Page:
Professional commitments that facilitate nursing research include professional foundations/values, professional organizations, and professional journals, meetings, databases and conferences. Hinshaw (1992) identifies three key professional foundations to maintain long-term, maximally developed nursing research: a) establishing the value of research and the critical nature of its relationship to nursing practice; b) building the research resources and structures needed to facilitate full-scale research programs; and c) developing a commitment to generate a body of knowledge required to guide nursing practice (p. 486). The nursing scientific community that fosters these foundations is comprised of educators, practitioners, and administrators who need to work together. One place where this is possible is in a professional nursing association. Nurses can network with others in their area, present their research to colleagues, and receive money for pilot research projects. In the United States, professional associations have established databases of researchers and research libraries, journals, conferences and meetings. Nurses in Israel have made significant progress. The last biannual nursing conference contained the highest percentage of research studies conducted by nurses in Israel’s nursing history. More and more Hebrew nursing journals are being published, including specialty journals. These journals often publish the results of research reports conducted in Israel.
An institutional commitment to nursing research is as important as a personal and professional commitment. The institution needs to create an environment for research. This can take many forms from rather minor support such as encouragement, consultation, a peer review process, and library resources to more major commitments including release time, money for research and travel, and a research center with a director, statisticians and computers. Some of the bigger institutions in Israel have recently hired in-house nurse researchers who act as coordinators and advisors. Many hospitals in Israel have their own medical libraries; however the vast majority have very few nursing literature journals. There is a national lending service where university medical libraries will provide specific references upon request for a relatively large fee. Outside of the universities, no formal resources exist for computer, translation and statistical help or consultation. All nurses in Israel receive eight days off from their normal work schedule for continuing education programs. This condition is part of the national nurses labor contract.
The last major commitment needed to do quality nursing research is a national commitment. The country needs to invest money for research. The money spent on educating nurses in master’s and Ph.D. programs will assure that there are sufficient qualified nurses to do the research. Money can also be applied to doing the research, educating nurses to pursue cutting- edge research and to funding of a National Institute of Nursing Research. Two of the major contributions of the National Institute of Nursing Research in the United States are a national nursing research agenda and a pot of money for only nursing research. In contrast, Israel has no coordinated national center for nursing research nor does it have a national nursing research policy. There are no monies officially designated for nursing research. However, nurses with doctorates can compete against physicians and basic scientists for research funding.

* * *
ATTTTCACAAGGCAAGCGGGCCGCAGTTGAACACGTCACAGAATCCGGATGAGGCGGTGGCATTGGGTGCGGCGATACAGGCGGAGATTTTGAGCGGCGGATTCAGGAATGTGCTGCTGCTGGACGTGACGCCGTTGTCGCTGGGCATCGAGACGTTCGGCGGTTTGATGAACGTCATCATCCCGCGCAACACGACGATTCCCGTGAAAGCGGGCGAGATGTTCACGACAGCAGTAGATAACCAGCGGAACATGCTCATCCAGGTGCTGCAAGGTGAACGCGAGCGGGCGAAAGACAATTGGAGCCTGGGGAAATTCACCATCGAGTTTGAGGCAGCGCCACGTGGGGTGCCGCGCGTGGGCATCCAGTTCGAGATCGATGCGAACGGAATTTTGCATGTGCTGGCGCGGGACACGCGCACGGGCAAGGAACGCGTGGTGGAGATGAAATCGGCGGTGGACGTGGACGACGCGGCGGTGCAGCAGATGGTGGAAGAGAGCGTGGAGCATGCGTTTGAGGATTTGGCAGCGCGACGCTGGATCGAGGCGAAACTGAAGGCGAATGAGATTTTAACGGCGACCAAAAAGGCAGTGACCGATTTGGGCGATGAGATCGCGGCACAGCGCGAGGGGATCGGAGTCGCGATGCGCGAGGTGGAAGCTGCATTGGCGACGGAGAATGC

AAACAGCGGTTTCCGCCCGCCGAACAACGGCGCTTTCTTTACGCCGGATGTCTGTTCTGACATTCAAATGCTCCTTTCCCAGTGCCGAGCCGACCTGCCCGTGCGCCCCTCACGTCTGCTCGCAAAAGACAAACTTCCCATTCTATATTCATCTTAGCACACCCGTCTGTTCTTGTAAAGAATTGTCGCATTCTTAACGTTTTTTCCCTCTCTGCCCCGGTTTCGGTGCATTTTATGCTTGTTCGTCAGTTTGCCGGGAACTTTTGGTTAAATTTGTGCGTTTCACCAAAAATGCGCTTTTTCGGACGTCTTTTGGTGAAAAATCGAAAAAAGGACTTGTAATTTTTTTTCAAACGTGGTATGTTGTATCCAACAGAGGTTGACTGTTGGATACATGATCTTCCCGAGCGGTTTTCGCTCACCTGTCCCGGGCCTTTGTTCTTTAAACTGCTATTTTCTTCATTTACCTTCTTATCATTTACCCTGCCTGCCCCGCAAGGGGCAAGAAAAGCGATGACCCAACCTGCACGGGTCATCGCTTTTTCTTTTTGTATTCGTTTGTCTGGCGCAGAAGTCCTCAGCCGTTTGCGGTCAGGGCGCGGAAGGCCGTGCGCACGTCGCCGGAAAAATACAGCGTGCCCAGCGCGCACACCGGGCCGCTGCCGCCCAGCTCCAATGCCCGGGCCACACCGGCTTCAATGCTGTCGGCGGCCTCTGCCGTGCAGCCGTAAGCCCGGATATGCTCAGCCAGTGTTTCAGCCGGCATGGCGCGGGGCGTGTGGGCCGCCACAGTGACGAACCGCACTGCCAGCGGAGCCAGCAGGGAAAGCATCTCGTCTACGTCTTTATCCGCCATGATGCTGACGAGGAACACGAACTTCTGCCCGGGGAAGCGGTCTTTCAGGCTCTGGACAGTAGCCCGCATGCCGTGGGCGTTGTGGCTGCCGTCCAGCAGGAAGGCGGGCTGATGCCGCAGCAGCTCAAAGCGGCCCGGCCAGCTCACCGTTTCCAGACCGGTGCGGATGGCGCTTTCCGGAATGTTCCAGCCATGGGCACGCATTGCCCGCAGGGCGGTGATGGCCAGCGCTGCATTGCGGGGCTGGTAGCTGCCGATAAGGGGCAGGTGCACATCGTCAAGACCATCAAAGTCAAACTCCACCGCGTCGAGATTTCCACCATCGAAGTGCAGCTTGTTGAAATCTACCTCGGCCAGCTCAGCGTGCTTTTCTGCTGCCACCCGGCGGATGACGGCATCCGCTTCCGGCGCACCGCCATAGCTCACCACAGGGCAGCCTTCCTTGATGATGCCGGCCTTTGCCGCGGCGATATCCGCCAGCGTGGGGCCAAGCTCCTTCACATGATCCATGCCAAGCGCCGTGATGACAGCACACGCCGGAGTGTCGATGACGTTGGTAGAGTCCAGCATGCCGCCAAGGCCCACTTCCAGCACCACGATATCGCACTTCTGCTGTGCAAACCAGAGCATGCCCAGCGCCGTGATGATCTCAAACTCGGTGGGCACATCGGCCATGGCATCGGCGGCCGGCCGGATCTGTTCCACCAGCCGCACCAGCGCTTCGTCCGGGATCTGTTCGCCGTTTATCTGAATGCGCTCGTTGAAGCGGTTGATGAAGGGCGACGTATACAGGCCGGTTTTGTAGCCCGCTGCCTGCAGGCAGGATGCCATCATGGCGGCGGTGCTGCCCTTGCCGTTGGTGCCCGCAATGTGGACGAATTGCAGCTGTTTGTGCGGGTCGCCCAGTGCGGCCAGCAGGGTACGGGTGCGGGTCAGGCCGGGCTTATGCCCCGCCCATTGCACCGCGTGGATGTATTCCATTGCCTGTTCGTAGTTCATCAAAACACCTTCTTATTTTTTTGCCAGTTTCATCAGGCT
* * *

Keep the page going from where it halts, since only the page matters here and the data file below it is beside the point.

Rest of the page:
Prerequisites for Israel
Based upon the four commitments that are necessary prerequisites for nursing research, what should be done in Israel? There are currently 696 master’s prepared and 40 Ph.D. prepared nurses in Israel (Ministry of Health, 1998). Whereas the numbers have increased significantly over the past ten years, there is a continuing great need for nurses with advanced degrees. The increasing percentages of nurses with academic degrees leads to an increased recognition by nurses and their colleagues that nurses are professionals who should be doing research.
Government investment in nursing education would likely facilitate more nurses pursuit of advanced degrees, which would ultimately result in more nursing research. Israel provided no specific funds for nursing education in 1998 other than the highly successful program integrating promising nursing students and the army. An army nursing program for highly qualified students trains men and women for the army while at the same time educates nurses in the university. In contrast, The Nurse Education Act in the United States, which subsidizes nursing education, provided US $65.6 million for 1998 (Capitol Update, Feb. 13, 1998) and is requesting US $78 million for 2001 (Capitol Update, April 14, 2000). The need for national funding of nursing education is based on the shortage of adequately prepared nurses coupled with the increased complexity of care, changing demographics and aging nursing work force. Money within the Nurse Education Act is specifically designated for advanced education as should be the case in Israel.